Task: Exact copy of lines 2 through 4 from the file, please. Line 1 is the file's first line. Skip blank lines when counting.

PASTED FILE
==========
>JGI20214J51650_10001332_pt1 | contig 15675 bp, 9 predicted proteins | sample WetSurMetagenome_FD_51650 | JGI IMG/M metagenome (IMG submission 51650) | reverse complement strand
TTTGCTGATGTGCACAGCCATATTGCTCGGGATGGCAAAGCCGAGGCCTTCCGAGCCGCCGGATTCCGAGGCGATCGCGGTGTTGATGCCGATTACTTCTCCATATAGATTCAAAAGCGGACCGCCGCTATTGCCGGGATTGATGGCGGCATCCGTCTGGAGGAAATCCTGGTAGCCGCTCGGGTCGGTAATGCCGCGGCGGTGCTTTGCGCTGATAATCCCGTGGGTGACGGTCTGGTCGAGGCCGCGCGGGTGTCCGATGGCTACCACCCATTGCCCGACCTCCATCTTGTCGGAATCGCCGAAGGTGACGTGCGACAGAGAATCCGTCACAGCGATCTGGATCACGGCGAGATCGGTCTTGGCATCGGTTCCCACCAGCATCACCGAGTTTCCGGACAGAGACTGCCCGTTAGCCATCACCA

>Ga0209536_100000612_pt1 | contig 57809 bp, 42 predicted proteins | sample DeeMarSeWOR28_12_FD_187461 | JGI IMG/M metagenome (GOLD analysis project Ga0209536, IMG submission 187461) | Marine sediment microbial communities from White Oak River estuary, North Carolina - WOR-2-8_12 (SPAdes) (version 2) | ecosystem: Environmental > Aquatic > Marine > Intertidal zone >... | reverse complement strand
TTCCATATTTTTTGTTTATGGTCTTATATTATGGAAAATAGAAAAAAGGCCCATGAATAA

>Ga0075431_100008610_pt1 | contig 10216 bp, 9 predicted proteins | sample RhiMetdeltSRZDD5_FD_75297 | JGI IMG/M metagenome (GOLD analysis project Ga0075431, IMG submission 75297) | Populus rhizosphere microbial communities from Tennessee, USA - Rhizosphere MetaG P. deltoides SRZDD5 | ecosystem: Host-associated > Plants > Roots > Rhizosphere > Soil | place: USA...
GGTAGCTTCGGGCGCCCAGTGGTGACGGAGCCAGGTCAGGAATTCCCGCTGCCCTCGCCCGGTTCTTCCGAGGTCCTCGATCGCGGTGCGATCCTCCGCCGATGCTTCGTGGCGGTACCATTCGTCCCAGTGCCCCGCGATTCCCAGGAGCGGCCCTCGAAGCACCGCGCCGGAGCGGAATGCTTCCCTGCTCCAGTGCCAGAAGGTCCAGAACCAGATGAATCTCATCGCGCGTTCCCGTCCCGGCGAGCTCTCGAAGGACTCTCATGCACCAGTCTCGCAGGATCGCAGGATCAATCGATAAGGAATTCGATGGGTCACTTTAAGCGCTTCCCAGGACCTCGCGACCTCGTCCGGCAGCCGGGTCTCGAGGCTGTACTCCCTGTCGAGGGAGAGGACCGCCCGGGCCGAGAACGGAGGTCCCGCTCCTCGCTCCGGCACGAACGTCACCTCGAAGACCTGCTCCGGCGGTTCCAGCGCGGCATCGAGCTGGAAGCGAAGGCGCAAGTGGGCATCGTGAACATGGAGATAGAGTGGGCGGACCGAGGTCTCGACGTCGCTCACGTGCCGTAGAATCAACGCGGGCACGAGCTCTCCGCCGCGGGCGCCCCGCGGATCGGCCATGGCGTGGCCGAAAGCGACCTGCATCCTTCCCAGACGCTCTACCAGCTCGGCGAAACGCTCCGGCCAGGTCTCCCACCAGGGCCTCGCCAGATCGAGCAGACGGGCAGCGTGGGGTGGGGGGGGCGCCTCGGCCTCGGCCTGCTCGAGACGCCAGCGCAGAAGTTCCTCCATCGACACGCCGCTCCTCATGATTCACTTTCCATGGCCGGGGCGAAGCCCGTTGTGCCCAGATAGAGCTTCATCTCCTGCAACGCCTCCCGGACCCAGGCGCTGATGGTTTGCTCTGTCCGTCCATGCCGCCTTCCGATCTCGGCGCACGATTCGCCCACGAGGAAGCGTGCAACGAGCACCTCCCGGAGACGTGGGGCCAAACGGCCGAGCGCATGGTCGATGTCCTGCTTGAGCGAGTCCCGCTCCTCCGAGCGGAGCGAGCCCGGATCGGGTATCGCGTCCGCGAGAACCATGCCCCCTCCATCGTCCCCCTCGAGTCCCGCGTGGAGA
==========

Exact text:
TTTGCTGATGTGCACAGCCATATTGCTCGGGATGGCAAAGCCGAGGCCTTCCGAGCCGCCGGATTCCGAGGCGATCGCGGTGTTGATGCCGATTACTTCTCCATATAGATTCAAAAGCGGACCGCCGCTATTGCCGGGATTGATGGCGGCATCCGTCTGGAGGAAATCCTGGTAGCCGCTCGGGTCGGTAATGCCGCGGCGGTGCTTTGCGCTGATAATCCCGTGGGTGACGGTCTGGTCGAGGCCGCGCGGGTGTCCGATGGCTACCACCCATTGCCCGACCTCCATCTTGTCGGAATCGCCGAAGGTGACGTGCGACAGAGAATCCGTCACAGCGATCTGGATCACGGCGAGATCGGTCTTGGCATCGGTTCCCACCAGCATCACCGAGTTTCCGGACAGAGACTGCCCGTTAGCCATCACCA

>Ga0209536_100000612_pt1 | contig 57809 bp, 42 predicted proteins | sample DeeMarSeWOR28_12_FD_187461 | JGI IMG/M metagenome (GOLD analysis project Ga0209536, IMG submission 187461) | Marine sediment microbial communities from White Oak River estuary, North Carolina - WOR-2-8_12 (SPAdes) (version 2) | ecosystem: Environmental > Aquatic > Marine > Intertidal zone >... | reverse complement strand
TTCCATATTTTTTGTTTATGGTCTTATATTATGGAAAATAGAAAAAAGGCCCATGAATAA